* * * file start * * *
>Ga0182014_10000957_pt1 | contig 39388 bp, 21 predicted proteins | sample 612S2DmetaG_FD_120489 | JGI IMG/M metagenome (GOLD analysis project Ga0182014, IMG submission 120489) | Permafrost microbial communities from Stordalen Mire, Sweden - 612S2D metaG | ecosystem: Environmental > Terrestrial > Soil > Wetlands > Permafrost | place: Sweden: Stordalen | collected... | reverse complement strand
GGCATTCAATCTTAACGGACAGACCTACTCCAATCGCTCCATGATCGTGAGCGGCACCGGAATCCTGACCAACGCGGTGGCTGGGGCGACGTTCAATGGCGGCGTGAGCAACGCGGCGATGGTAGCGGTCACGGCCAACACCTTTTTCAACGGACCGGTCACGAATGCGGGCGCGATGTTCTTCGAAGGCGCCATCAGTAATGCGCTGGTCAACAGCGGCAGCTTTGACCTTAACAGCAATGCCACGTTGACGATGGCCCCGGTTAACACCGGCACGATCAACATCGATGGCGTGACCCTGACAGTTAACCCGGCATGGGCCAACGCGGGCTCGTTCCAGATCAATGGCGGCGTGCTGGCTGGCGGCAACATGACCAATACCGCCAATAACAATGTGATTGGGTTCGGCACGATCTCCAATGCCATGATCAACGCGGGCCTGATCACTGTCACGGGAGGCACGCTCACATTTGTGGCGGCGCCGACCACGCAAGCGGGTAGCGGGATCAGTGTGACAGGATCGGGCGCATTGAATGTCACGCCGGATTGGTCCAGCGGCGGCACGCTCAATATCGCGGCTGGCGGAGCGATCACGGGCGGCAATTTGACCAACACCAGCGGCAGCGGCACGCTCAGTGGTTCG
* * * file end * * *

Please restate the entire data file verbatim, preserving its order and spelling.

>Ga0182014_10000957_pt1 | contig 39388 bp, 21 predicted proteins | sample 612S2DmetaG_FD_120489 | JGI IMG/M metagenome (GOLD analysis project Ga0182014, IMG submission 120489) | Permafrost microbial communities from Stordalen Mire, Sweden - 612S2D metaG | ecosystem: Environmental > Terrestrial > Soil > Wetlands > Permafrost | place: Sweden: Stordalen | collected... | reverse complement strand
GGCATTCAATCTTAACGGACAGACCTACTCCAATCGCTCCATGATCGTGAGCGGCACCGGAATCCTGACCAACGCGGTGGCTGGGGCGACGTTCAATGGCGGCGTGAGCAACGCGGCGATGGTAGCGGTCACGGCCAACACCTTTTTCAACGGACCGGTCACGAATGCGGGCGCGATGTTCTTCGAAGGCGCCATCAGTAATGCGCTGGTCAACAGCGGCAGCTTTGACCTTAACAGCAATGCCACGTTGACGATGGCCCCGGTTAACACCGGCACGATCAACATCGATGGCGTGACCCTGACAGTTAACCCGGCATGGGCCAACGCGGGCTCGTTCCAGATCAATGGCGGCGTGCTGGCTGGCGGCAACATGACCAATACCGCCAATAACAATGTGATTGGGTTCGGCACGATCTCCAATGCCATGATCAACGCGGGCCTGATCACTGTCACGGGAGGCACGCTCACATTTGTGGCGGCGCCGACCACGCAAGCGGGTAGCGGGATCAGTGTGACAGGATCGGGCGCATTGAATGTCACGCCGGATTGGTCCAGCGGCGGCACGCTCAATATCGCGGCTGGCGGAGCGATCACGGGCGGCAATTTGACCAACACCAGCGGCAGCGGCACGCTCAGTGGTTCG